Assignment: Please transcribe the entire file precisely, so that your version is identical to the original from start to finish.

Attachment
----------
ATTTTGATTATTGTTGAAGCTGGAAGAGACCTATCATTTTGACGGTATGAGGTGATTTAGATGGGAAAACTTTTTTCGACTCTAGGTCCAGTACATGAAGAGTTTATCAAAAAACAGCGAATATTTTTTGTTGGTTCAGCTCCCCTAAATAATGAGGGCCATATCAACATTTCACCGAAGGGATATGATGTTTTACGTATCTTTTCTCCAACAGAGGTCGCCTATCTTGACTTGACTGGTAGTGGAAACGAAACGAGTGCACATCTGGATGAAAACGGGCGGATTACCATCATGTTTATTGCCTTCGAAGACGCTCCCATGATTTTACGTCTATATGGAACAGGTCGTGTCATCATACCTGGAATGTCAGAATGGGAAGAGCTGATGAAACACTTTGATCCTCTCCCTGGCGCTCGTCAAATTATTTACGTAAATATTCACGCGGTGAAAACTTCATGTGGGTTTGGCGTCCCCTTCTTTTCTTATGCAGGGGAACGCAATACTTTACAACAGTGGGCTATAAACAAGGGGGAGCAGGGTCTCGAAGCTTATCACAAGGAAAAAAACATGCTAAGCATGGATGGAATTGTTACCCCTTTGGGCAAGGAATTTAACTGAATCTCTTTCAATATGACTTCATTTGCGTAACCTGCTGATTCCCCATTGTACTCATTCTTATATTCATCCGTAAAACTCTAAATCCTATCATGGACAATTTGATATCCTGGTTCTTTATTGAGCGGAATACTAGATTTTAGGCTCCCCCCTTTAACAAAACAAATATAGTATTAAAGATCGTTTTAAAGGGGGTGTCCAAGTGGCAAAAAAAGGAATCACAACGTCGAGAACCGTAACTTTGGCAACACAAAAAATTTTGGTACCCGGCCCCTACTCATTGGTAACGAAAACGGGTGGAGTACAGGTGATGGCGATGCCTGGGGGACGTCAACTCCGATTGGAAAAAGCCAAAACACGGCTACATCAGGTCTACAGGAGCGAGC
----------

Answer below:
ATTTTGATTATTGTTGAAGCTGGAAGAGACCTATCATTTTGACGGTATGAGGTGATTTAGATGGGAAAACTTTTTTCGACTCTAGGTCCAGTACATGAAGAGTTTATCAAAAAACAGCGAATATTTTTTGTTGGTTCAGCTCCCCTAAATAATGAGGGCCATATCAACATTTCACCGAAGGGATATGATGTTTTACGTATCTTTTCTCCAACAGAGGTCGCCTATCTTGACTTGACTGGTAGTGGAAACGAAACGAGTGCACATCTGGATGAAAACGGGCGGATTACCATCATGTTTATTGCCTTCGAAGACGCTCCCATGATTTTACGTCTATATGGAACAGGTCGTGTCATCATACCTGGAATGTCAGAATGGGAAGAGCTGATGAAACACTTTGATCCTCTCCCTGGCGCTCGTCAAATTATTTACGTAAATATTCACGCGGTGAAAACTTCATGTGGGTTTGGCGTCCCCTTCTTTTCTTATGCAGGGGAACGCAATACTTTACAACAGTGGGCTATAAACAAGGGGGAGCAGGGTCTCGAAGCTTATCACAAGGAAAAAAACATGCTAAGCATGGATGGAATTGTTACCCCTTTGGGCAAGGAATTTAACTGAATCTCTTTCAATATGACTTCATTTGCGTAACCTGCTGATTCCCCATTGTACTCATTCTTATATTCATCCGTAAAACTCTAAATCCTATCATGGACAATTTGATATCCTGGTTCTTTATTGAGCGGAATACTAGATTTTAGGCTCCCCCCTTTAACAAAACAAATATAGTATTAAAGATCGTTTTAAAGGGGGTGTCCAAGTGGCAAAAAAAGGAATCACAACGTCGAGAACCGTAACTTTGGCAACACAAAAAATTTTGGTACCCGGCCCCTACTCATTGGTAACGAAAACGGGTGGAGTACAGGTGATGGCGATGCCTGGGGGACGTCAACTCCGATTGGAAAAAGCCAAAACACGGCTACATCAGGTCTACAGGAGCGAGC